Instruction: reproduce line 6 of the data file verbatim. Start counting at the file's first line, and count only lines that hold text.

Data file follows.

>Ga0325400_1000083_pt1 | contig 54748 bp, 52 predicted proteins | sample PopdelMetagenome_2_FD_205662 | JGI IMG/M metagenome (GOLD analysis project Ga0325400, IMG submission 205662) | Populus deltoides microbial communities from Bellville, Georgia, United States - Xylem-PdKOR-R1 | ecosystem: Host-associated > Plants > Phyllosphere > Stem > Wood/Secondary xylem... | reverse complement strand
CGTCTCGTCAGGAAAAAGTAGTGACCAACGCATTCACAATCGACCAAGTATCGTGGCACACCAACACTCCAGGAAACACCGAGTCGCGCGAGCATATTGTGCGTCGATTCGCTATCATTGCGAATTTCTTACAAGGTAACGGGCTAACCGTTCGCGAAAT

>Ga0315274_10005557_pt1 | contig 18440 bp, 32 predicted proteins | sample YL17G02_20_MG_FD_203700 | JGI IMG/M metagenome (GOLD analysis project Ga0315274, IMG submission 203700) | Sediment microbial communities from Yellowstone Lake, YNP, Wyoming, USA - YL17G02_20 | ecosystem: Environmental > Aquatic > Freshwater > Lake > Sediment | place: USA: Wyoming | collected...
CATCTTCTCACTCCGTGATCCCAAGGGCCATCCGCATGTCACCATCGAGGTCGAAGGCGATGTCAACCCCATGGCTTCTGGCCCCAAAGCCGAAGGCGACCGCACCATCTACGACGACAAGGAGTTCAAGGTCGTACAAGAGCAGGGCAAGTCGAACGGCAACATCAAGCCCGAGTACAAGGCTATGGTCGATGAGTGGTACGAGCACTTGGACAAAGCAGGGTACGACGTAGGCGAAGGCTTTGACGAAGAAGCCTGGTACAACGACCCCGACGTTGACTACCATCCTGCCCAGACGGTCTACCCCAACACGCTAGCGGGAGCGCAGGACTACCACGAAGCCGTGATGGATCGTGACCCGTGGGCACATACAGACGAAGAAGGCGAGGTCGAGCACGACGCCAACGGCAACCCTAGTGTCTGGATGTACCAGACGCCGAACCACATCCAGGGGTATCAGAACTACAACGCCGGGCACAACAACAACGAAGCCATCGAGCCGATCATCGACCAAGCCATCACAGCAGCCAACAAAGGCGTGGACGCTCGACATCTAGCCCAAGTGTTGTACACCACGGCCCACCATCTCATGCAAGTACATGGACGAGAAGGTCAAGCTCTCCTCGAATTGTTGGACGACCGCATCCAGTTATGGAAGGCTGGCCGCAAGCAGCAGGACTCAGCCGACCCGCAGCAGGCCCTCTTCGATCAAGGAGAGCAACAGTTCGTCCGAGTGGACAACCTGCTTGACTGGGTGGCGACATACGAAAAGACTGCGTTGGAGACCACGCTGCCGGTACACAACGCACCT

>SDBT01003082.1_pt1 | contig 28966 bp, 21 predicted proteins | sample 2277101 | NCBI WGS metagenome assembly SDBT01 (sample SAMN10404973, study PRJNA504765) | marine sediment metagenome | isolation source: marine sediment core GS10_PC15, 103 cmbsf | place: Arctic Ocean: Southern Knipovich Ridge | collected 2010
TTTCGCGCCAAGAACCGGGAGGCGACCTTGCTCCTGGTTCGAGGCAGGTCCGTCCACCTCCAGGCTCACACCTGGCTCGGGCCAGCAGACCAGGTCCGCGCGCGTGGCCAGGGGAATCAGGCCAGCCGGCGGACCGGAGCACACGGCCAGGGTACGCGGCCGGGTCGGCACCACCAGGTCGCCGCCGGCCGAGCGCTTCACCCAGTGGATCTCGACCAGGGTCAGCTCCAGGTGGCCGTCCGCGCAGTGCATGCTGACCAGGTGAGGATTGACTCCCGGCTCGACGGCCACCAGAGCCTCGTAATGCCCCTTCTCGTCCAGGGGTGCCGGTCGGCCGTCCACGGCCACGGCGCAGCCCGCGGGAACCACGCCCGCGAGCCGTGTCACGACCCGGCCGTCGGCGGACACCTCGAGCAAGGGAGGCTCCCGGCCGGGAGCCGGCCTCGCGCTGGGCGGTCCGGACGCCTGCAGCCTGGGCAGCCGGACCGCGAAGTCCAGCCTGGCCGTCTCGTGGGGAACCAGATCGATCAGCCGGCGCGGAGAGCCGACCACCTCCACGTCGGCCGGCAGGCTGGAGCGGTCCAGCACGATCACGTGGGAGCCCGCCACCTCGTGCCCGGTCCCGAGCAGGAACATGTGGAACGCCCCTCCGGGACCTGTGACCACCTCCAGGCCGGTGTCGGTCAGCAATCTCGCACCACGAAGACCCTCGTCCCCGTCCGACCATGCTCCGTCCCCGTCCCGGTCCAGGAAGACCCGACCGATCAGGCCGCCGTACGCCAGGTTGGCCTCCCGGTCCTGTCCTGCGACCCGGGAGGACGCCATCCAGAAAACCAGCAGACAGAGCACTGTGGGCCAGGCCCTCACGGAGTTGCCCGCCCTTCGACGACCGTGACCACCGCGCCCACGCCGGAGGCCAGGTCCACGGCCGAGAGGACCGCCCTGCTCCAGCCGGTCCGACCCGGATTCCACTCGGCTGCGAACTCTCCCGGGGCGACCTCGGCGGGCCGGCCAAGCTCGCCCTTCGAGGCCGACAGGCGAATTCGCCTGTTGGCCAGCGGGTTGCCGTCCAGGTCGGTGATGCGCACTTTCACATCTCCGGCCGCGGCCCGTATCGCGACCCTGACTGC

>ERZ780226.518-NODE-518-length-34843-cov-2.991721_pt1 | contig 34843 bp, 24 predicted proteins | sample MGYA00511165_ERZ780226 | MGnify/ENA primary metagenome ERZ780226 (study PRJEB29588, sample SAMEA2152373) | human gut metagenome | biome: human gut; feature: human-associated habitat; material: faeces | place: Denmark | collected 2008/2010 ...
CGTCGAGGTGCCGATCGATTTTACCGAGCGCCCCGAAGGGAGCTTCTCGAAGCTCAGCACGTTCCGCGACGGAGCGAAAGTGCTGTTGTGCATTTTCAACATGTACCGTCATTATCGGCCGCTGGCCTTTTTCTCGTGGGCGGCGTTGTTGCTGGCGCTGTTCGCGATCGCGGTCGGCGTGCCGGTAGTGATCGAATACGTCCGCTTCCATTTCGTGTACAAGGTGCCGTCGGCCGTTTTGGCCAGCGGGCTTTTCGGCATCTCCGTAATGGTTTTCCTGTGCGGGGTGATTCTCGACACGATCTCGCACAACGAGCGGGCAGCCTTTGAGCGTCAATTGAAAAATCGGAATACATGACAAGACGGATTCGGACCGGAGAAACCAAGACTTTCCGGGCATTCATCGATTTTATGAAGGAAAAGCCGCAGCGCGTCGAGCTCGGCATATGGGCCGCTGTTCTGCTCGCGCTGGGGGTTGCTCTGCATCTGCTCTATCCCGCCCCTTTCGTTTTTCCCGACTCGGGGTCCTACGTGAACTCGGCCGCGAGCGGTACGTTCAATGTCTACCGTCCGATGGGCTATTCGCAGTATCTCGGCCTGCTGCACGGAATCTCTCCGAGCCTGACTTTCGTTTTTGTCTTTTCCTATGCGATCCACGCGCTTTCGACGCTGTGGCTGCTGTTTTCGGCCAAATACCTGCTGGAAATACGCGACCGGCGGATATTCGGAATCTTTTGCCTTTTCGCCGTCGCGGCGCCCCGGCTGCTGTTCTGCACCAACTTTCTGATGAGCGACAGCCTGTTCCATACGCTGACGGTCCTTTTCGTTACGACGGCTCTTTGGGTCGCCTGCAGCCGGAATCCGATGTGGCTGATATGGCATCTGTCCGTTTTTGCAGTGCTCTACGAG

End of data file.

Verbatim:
TTTCGCGCCAAGAACCGGGAGGCGACCTTGCTCCTGGTTCGAGGCAGGTCCGTCCACCTCCAGGCTCACACCTGGCTCGGGCCAGCAGACCAGGTCCGCGCGCGTGGCCAGGGGAATCAGGCCAGCCGGCGGACCGGAGCACACGGCCAGGGTACGCGGCCGGGTCGGCACCACCAGGTCGCCGCCGGCCGAGCGCTTCACCCAGTGGATCTCGACCAGGGTCAGCTCCAGGTGGCCGTCCGCGCAGTGCATGCTGACCAGGTGAGGATTGACTCCCGGCTCGACGGCCACCAGAGCCTCGTAATGCCCCTTCTCGTCCAGGGGTGCCGGTCGGCCGTCCACGGCCACGGCGCAGCCCGCGGGAACCACGCCCGCGAGCCGTGTCACGACCCGGCCGTCGGCGGACACCTCGAGCAAGGGAGGCTCCCGGCCGGGAGCCGGCCTCGCGCTGGGCGGTCCGGACGCCTGCAGCCTGGGCAGCCGGACCGCGAAGTCCAGCCTGGCCGTCTCGTGGGGAACCAGATCGATCAGCCGGCGCGGAGAGCCGACCACCTCCACGTCGGCCGGCAGGCTGGAGCGGTCCAGCACGATCACGTGGGAGCCCGCCACCTCGTGCCCGGTCCCGAGCAGGAACATGTGGAACGCCCCTCCGGGACCTGTGACCACCTCCAGGCCGGTGTCGGTCAGCAATCTCGCACCACGAAGACCCTCGTCCCCGTCCGACCATGCTCCGTCCCCGTCCCGGTCCAGGAAGACCCGACCGATCAGGCCGCCGTACGCCAGGTTGGCCTCCCGGTCCTGTCCTGCGACCCGGGAGGACGCCATCCAGAAAACCAGCAGACAGAGCACTGTGGGCCAGGCCCTCACGGAGTTGCCCGCCCTTCGACGACCGTGACCACCGCGCCCACGCCGGAGGCCAGGTCCACGGCCGAGAGGACCGCCCTGCTCCAGCCGGTCCGACCCGGATTCCACTCGGCTGCGAACTCTCCCGGGGCGACCTCGGCGGGCCGGCCAAGCTCGCCCTTCGAGGCCGACAGGCGAATTCGCCTGTTGGCCAGCGGGTTGCCGTCCAGGTCGGTGATGCGCACTTTCACATCTCCGGCCGCGGCCCGTATCGCGACCCTGACTGC